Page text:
Fanfare and Fantasy

The concert halls of Calatrava in Tenerife and Gehry in Los Angeles bring the contemporary trend of spectacular constructions to a new level of flair.

Source:  El País

If architecture is frozen music, concert halls must be doubly so. Tenerife’s opened in September with a minor work of the Polish composer Krysztof Penderecki entitled Royal Fanfare, and there is indeed something of the music’s racket of metal in the defiant, screaming forms of Santiago Calatrava. A few weeks later, LA’s Disney Hall was inaugurated with a program that culminated with The Rite of Spring, the Stravinsky score that Walt Disney popularized by including in his 1940 picture Fantasia, and Frank Gehry’s work likewise seems to shake its volumes with an imagination that mixes animation and avant-garde. Fanfare and fantasy, the two auditoriums have much in common aside from being end-products of fifteen-year odysseys: the sculptural slant of their authors, the aspirations to become city symbols, and even the metaphors used by the media to herald their completions: both have been compared to ships and sails, both have been described in terms of wind and waves, and both concert halls, with their warm wooden claddings and exigent acoustics, have favored the mention of Stradivarius or Guarneri instruments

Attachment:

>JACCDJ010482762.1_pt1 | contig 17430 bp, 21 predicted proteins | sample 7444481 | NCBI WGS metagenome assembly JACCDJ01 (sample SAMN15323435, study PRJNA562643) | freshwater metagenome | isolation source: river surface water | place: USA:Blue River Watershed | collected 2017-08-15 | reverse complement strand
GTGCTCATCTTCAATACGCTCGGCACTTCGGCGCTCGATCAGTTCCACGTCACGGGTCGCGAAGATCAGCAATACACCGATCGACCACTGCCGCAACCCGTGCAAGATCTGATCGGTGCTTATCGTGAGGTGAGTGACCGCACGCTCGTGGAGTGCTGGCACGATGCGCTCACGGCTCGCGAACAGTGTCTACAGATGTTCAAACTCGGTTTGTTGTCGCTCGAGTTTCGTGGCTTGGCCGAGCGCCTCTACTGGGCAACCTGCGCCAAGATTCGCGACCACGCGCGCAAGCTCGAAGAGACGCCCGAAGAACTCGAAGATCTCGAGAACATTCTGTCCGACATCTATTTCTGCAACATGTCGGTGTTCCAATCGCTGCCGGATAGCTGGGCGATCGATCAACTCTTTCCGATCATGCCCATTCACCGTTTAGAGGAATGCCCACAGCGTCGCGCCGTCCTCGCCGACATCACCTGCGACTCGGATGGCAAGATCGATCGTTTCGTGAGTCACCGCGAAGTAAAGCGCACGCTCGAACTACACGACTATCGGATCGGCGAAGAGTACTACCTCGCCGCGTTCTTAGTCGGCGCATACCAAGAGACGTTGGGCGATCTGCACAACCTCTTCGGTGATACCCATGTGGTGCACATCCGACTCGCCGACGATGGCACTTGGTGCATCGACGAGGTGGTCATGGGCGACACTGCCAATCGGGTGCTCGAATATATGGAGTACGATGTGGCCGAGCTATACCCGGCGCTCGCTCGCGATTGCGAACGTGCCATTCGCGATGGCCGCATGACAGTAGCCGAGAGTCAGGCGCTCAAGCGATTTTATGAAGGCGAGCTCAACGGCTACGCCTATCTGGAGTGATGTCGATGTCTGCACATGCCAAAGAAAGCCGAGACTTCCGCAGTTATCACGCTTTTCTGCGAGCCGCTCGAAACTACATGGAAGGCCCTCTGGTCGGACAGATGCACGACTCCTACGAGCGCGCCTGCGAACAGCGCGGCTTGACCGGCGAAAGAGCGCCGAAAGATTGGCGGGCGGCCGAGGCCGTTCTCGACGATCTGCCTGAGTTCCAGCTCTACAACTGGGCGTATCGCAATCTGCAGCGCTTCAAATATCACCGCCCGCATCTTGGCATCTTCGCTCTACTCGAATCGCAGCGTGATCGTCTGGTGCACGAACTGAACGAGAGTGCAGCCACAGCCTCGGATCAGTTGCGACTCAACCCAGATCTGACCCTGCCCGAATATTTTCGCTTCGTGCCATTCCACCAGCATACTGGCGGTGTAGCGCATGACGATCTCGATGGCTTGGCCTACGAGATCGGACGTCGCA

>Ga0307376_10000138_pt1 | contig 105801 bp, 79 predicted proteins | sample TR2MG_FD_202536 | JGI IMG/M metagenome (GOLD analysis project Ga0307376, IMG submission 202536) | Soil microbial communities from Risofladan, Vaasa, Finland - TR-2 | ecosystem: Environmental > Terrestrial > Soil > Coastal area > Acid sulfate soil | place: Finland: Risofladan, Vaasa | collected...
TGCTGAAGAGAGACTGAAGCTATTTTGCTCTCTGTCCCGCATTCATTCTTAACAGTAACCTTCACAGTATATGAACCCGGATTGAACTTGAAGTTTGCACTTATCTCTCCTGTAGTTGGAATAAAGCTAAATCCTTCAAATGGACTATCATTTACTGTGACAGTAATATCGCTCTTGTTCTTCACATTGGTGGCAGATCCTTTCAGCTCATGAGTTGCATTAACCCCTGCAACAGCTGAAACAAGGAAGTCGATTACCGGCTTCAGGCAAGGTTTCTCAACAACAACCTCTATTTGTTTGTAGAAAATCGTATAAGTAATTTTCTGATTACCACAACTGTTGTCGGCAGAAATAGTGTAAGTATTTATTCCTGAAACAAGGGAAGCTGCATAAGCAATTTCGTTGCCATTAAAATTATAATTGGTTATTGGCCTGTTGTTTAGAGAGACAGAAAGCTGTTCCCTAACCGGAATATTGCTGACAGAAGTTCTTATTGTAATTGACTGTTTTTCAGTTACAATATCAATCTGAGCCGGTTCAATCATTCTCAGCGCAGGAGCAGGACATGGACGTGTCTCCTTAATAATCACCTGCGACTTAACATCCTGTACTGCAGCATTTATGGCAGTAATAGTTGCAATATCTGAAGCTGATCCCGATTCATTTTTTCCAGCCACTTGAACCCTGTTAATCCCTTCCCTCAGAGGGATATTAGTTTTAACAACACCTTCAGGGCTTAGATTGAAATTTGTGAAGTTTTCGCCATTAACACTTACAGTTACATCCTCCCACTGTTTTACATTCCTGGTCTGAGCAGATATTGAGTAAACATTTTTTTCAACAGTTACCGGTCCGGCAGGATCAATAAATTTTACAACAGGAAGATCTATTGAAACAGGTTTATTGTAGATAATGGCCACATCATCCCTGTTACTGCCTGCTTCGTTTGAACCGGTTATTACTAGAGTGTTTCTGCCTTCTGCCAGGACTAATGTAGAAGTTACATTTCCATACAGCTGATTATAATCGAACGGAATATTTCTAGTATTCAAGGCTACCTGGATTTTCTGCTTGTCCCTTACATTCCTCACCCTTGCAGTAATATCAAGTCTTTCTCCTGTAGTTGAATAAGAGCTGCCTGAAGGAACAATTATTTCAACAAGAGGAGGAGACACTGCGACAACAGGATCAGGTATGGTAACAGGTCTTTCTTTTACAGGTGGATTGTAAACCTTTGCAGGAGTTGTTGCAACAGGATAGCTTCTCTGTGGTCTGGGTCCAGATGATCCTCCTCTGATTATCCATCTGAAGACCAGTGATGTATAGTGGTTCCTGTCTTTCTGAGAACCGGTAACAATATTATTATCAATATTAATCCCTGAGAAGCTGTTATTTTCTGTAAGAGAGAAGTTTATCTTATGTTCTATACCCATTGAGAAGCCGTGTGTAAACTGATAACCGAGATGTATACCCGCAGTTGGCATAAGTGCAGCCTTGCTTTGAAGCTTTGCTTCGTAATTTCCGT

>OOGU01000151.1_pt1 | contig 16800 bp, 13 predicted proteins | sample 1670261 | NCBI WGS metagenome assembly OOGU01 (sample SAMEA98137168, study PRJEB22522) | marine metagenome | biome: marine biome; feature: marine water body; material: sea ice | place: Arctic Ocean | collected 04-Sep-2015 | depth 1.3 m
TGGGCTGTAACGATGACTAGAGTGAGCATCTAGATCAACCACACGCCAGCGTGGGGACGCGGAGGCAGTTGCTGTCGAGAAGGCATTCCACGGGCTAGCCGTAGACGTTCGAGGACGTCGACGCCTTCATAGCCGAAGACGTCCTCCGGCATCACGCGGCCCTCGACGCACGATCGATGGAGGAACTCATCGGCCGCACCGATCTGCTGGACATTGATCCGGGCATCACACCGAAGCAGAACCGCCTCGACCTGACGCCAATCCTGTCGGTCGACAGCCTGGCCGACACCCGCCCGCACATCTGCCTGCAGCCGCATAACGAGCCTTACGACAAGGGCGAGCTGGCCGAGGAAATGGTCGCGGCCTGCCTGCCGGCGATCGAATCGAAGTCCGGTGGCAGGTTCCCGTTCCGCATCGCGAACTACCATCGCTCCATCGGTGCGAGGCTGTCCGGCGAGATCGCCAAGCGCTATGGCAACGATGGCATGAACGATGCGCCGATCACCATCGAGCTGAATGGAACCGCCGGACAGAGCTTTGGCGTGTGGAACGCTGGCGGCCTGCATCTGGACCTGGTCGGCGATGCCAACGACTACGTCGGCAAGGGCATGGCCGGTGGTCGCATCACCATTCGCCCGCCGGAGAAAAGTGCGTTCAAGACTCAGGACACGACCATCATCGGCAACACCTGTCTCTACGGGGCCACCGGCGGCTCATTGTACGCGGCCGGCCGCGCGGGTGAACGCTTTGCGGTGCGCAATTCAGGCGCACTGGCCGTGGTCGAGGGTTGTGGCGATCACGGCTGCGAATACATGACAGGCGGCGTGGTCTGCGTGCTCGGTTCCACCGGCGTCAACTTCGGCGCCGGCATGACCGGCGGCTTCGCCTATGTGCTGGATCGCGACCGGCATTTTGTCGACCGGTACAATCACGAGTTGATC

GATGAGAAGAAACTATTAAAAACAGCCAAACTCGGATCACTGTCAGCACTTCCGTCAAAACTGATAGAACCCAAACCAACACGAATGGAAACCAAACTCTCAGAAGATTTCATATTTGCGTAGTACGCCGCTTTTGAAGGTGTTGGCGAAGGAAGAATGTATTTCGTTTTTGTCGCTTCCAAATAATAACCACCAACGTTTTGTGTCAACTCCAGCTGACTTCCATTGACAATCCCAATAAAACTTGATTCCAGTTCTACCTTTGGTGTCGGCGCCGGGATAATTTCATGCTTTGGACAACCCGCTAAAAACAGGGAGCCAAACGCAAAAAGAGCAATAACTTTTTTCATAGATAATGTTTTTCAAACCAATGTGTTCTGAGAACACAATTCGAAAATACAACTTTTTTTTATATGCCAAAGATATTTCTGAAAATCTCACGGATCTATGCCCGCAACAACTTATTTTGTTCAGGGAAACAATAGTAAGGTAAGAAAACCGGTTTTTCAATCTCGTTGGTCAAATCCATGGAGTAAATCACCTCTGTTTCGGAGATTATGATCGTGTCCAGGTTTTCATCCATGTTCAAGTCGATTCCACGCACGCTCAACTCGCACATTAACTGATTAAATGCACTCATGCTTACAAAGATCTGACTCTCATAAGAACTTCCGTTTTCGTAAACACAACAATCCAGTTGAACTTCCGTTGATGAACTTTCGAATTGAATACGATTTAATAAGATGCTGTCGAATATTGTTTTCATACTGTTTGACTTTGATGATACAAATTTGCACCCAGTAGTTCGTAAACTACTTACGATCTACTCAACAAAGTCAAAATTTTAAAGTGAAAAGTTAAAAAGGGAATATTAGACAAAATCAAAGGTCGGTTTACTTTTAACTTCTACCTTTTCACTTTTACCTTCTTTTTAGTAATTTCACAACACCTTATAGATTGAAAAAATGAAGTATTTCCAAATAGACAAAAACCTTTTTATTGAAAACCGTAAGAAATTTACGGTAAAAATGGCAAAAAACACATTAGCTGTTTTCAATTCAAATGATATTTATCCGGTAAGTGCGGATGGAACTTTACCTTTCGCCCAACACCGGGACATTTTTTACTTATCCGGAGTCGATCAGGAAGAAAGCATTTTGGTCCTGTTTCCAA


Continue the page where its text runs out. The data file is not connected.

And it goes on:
Raised by Santiago Calatrava by the Atlantic Ocean, the auditorium of Santa Cruz de Tenerife displays the memorable profile of the concrete wing that seems to float weightlessly over the pointed shell of the hall.

There is of course another bond between them, and it is that they are built to be the homes of exemplary orchestras. The Sinfónica de Tenerife currently under Víctor Pablo Pérez and the Los Angeles Philharmonic, directed by Esa-Pekka Salonen, are institutions whose brilliant track records promise programs of a rigor without which even the best musical architecture is in vain, for these buildings are made as much to be heard as they are to be seen. All this aside, they could not be more different. Both architects like to cite Giacometti or flaunt their biomorphic interests, but Calatrava’s naturalist imagery, like Saarinen’s or Utzon’s, feeds on organic symmetrical geometries and the still motion of articulation or flight, whereas Gehry’s expressionist mannerism, like Borromini’s or Scharoun’s, evokes the choral convulsions and oneiric scenographies of an enchanted forest. Tenerife, which the most skeptical will dismiss as a naïf remake of Sydney, can more generously be described as an optimistic still life of concrete beaks and wings, and Los Angeles, which the most cynical will see as a Bilbao on steroids, as a storm of steel petals.